Starring Sandra Bullock, Trevante Rhodes, John Malkovich, Tom Hollander, Jacki Weaver, BD Wong, Machine Gun Kelly, Sarah Paulson
“I will hurt you,” Malorie says terrifyingly at two small children as the movie opens. “Bird Box” has a large burden to bear because when the trailer hit for Netflix’s creepy new original film, people instantly began comparing it to box office hit (now Golden Globe nominee) “A Quiet Place.” It’s impossible not to compare the two. Both feature characters struggling to survive without the use of all their senses. Both have pregnant female leads in an isolated area facing an unknown terror. “Bird Box” is from director Susanne Bier, whose previous films like “Serena” with Jennifer Lawrence and “Things We Lost in the Fire” starring Halle Berry, were met with lukewarm receptions. This is easily her strongest and most acute film to date, one that boasts an engaging premise and a diverse cast.
One minute Malorie (Bullock) is having a prenatal checkup with her sister Jessica (Paulson) and the next the entire world has turned upside down due to an unknown psychotic event that effects humans visually. Whatever it is people are seeing drives them almost instantly to a violent suicide. A group of strangers makes it to the nearest house where a paranoid Douglas (Malkovich) and homeowner Greg (Wong) are sheltering people. Windows are covered, no news from the outside world, as the group try to maintain civility inside as tempers and paranoia run high. Food becomes scarce and every knock results in a debate about whether or not to open the door to what’s outside.
"Bird Box" comes into its own near the end when the situational elements of the story prove to be an allegory for parenting.
What was the last film featuring a pregnant woman with a shotgun? That might seem like a wildly unique premise but “A Quiet Place“ has that too. “Bird Box” isn’t without its originality despite the glaring comparisons. Bullock’s steadfast performance is reminiscent of her work in “Murder by the Numbers” or “Gravity.” It’s the scenes where she is on screen solo where some overacting occurs. Netflix seems to encourage the “more is more” element which gives this particular genre film a more Stephen King feel. As suspenseful as the story gets, it never rises to the artistic level of “A Quiet Place.” Based on an adapted screenplay by “Arrival’s” Eric Heisserer, the expert level of nuance used in that film is lost here. Rhodes is calmly well cast while Malkovich is playing another incarnation of the same character he always plays on screen.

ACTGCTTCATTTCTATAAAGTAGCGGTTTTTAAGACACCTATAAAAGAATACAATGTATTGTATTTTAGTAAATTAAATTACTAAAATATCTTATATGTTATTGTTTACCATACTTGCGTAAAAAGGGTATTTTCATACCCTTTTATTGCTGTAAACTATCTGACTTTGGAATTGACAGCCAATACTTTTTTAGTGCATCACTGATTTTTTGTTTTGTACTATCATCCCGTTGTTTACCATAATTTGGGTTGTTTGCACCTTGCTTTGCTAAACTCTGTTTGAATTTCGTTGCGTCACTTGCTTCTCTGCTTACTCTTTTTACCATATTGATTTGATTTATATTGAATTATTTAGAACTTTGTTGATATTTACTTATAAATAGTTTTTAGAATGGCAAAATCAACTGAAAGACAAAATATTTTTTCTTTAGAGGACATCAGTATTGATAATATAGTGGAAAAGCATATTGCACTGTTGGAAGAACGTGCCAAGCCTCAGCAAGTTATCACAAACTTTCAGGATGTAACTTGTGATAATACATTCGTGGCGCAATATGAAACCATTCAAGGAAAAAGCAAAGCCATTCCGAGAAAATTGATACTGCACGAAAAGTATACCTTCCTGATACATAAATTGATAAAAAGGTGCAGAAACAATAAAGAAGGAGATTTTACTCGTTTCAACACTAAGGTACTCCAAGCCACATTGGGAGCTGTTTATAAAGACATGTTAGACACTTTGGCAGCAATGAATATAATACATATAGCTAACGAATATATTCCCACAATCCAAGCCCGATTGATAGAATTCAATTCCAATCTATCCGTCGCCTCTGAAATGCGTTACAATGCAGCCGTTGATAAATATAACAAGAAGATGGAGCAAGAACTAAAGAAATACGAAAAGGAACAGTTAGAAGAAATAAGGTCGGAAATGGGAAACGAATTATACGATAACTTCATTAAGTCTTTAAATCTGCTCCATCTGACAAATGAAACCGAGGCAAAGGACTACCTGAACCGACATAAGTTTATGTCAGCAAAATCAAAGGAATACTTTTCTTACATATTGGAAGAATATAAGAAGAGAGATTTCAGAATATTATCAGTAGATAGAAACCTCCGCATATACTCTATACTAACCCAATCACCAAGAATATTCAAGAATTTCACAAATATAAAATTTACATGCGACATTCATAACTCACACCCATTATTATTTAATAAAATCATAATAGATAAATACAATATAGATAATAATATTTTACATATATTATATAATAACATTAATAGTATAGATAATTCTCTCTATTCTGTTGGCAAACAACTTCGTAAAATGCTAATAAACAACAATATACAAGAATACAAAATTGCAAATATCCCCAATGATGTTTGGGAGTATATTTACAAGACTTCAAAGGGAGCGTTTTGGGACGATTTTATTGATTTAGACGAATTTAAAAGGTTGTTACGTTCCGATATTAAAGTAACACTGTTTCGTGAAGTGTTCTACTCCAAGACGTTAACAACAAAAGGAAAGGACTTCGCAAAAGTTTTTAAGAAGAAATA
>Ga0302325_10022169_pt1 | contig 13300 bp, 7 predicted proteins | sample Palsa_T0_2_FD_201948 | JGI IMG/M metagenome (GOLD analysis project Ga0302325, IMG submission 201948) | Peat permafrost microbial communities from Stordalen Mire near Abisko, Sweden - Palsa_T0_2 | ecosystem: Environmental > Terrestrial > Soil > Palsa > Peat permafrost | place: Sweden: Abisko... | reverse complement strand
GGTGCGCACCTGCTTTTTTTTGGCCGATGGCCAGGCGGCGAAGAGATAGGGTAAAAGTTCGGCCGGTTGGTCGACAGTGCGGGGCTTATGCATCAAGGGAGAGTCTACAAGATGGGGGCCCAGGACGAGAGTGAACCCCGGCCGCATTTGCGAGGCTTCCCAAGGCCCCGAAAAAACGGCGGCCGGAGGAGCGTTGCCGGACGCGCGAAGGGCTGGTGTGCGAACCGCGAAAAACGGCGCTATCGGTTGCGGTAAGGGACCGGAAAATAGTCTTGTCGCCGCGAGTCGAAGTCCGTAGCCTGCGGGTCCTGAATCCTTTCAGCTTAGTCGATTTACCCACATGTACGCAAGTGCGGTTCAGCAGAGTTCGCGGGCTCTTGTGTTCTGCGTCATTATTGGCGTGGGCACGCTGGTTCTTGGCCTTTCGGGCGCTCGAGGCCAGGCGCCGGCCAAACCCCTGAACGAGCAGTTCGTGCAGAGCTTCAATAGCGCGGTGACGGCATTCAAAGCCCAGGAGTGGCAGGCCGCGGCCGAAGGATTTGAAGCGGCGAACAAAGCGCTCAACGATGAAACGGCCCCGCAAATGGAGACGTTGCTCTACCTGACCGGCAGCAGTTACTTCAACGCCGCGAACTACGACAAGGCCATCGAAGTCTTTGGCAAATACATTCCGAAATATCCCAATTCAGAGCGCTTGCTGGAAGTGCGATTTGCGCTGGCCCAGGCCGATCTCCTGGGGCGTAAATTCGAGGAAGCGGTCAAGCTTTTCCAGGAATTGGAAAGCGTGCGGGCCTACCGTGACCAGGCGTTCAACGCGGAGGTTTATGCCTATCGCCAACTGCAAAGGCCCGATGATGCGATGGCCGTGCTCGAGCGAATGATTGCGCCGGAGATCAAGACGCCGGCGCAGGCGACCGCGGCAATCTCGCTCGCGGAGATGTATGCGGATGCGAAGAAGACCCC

Where the film excels most is when the story moves outside the house, five years ahead and Bullock is alone with two children. “I can’t trust you,” she screams in their face. Boy and Girl she calls them, exhibiting a tough love that’s as far from her “Blind Side” character as we have ever seen her play. “Bird Box” comes into its own near the end when the situational elements of the story prove to be an allegory for parenting. The payoff isn’t quite satisfactory and questions are certainly left unanswered. “Bird Box” feels like a slightly higher quality original for Netflix, it’s a few letter grades better than “Hold the Dark.”
Bullock’s performances combined with solid suspense certainly makes Bird Box engaging.